• Open year-road, but prime MTB time is from October to May.

This is where you can get your figurative training wheels on for mountain biking. A great testing and learning ground for those unsure if they’re up to grade. It also pushes you into more challenging rides if you’re looking to level up. 

Beginners will love Cool Runnings, die-hards will find Angel’s Edge, Satan’s Corridor and the Steeps way more challenging. And you’ll find tabletop jumps, railing berms and step downs in the newish Jack B Nimble trail.

Revamped in 2021, the trails Upper Kachoong, Graviton, and IB55 have been redesigned to set the speed for you, so it’s fun and safe to course along them. 


Coronet Peak Mountain Biking

Coronet Peak Queenstown
  • Intermediate to advanced – grades 3 to 5

  • Various trail lengths, so it can take you four to eight hours

  • 50km circuit

Coronet Peak is the place to go for fun, flowy tracks.

Welcome to the country’s highest mountain bike park. Explore 600m of downhill trails that you can access via lifts. Or venture further with the 1,270m descent on the Peak-to-Pub. This is sheer Skyline MTB Queenstown!

The Rude Rock Track will test your ability to keep your eyes on the track thanks to the stunning alpine scenery. An extension of that track is the Hot Rod Trail, which opened in late 2020, and takes you to the valley floor. Hot Rod is graded 4, advanced, but if you’re more at an intermediate level, you can still do it, but take it a bit slower. Rude Rock and Hot Rod trails offer 1,200 vertical metres of nice downhill flow. Not recommended for riding after rain, though.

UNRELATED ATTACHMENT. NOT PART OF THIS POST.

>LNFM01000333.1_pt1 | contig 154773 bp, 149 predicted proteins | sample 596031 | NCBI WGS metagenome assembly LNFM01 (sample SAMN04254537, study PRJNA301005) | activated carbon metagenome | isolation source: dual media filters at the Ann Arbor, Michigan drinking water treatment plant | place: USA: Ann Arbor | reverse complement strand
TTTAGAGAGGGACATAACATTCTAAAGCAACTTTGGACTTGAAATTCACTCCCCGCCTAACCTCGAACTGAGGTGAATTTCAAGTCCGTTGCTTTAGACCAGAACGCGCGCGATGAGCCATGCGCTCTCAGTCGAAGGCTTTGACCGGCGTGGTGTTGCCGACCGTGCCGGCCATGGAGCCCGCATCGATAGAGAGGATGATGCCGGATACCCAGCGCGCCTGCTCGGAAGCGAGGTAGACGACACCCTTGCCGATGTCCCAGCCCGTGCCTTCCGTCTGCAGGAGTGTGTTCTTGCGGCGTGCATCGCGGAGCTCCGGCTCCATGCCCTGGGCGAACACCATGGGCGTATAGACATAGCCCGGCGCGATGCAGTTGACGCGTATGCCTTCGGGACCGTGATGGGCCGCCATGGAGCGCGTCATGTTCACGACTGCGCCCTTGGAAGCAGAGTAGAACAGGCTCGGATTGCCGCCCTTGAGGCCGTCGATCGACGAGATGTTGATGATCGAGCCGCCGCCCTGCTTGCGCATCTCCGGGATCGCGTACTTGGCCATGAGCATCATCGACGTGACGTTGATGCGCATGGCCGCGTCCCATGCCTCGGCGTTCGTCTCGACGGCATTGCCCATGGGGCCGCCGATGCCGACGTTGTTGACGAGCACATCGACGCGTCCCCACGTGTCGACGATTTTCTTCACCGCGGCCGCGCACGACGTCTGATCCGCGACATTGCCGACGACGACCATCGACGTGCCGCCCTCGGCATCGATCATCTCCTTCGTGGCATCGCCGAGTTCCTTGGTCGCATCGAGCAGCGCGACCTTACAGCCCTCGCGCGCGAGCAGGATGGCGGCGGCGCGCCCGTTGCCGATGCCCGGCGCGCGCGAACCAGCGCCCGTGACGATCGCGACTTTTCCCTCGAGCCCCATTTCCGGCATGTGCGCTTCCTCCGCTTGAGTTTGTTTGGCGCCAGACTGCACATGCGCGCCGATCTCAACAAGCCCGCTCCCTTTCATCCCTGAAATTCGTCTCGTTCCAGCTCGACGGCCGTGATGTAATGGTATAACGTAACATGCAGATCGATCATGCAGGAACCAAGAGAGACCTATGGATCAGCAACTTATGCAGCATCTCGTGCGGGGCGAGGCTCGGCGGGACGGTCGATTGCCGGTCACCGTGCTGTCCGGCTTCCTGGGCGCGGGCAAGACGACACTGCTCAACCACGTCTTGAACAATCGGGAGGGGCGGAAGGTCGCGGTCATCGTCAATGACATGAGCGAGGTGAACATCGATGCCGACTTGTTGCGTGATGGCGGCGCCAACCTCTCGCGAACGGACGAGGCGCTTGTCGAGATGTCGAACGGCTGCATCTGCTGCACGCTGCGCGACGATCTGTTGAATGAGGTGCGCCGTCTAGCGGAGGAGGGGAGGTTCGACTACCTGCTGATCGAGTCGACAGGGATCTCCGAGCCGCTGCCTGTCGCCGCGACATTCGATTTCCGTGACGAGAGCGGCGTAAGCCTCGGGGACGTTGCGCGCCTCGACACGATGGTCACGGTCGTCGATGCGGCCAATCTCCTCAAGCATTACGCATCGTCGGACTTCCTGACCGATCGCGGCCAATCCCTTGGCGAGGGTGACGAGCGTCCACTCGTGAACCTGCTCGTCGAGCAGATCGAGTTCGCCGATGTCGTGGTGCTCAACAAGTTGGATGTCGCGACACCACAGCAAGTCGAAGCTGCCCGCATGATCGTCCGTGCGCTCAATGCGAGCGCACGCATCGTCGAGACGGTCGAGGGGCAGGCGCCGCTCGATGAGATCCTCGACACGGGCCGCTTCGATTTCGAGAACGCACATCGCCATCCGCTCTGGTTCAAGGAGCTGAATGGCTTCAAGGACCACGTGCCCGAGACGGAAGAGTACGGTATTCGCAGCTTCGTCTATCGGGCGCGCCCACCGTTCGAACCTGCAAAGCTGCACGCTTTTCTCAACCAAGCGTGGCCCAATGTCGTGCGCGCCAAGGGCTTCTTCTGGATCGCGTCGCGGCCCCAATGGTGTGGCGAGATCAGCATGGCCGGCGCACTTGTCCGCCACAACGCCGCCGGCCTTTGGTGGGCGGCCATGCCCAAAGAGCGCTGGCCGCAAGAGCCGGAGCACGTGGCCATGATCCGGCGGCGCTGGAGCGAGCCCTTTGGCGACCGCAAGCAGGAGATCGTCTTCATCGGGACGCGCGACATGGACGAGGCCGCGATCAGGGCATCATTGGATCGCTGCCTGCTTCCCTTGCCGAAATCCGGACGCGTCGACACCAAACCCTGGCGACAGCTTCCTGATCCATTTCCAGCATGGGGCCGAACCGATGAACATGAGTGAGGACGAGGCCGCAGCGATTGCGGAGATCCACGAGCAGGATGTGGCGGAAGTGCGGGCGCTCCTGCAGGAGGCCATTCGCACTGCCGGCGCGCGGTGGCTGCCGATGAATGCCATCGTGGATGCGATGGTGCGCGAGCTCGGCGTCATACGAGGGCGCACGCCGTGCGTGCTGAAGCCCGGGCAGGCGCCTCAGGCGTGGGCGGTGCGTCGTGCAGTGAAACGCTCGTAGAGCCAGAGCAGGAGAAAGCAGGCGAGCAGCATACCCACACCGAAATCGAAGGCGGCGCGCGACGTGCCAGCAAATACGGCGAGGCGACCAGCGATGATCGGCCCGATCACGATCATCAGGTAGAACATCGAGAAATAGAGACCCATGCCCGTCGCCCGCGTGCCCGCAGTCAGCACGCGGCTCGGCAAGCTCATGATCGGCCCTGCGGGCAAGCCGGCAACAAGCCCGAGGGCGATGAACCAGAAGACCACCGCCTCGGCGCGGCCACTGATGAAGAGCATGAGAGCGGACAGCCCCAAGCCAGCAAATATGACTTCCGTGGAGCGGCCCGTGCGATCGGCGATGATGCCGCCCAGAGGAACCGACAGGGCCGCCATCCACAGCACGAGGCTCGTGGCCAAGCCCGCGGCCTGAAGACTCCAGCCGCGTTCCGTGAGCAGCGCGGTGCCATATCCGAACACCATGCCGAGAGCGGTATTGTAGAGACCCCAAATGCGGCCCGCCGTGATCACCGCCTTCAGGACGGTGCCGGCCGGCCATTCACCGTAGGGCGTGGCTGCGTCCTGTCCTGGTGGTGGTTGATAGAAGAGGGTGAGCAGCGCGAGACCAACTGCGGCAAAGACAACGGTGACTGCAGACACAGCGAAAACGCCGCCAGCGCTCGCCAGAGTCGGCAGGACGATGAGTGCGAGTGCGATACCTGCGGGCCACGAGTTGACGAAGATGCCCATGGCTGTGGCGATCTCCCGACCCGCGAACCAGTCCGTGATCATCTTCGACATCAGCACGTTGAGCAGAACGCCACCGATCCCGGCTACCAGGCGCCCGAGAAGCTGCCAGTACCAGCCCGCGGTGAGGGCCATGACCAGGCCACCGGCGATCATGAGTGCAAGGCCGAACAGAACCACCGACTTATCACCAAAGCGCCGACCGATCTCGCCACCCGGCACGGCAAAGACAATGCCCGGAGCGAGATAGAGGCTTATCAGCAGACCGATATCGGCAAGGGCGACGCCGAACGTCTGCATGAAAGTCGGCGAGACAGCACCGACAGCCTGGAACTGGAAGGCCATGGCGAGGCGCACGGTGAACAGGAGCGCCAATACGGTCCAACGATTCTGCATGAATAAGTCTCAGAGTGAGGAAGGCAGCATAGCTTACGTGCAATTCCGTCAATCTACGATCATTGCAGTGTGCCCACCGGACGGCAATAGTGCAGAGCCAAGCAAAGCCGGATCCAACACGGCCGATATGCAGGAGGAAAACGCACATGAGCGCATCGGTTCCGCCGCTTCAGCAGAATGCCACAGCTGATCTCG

And for those still finding their MTB legs, you can opt for MTB lessons to build your skills or get some practice in the free zone for learners. Enjoy the vistas from the backcountry single-track trail as you immerse yourself in gold mining history along the way. You can even do this bike park on an ebike if you’re up for the many creek crossings. Ensure you pace yourself so your battery lasts the distance, though.

Find out more about Coronet Peak Mountain Biking here.

 

Gibbston River Wine Trail

Gibbston wineries
  • Easy – grade 2

  • Starts in Arrowtown 

  • 2 to 2.5 hours – just 8.7km long

This one is part of the Great Ride network. You’ll begin in Arrowtown at the Kawarau Suspension Bridge - tempted to bungy jump? It was set up as the world’s first commercial jump! Then you’ll wend your way up into Central Otago’s top wine-growing region. Avoid a carb-low, known as a bonk – by stopping at the award-winning Gibbston Valley Winery Restaurant/café, the Gibbston Tavern, or Kinross Cottages. Fuel yourself for the superb views, see the shallow river transform into a deep gorge, and test your vertigo on the 80-metre swing bridge.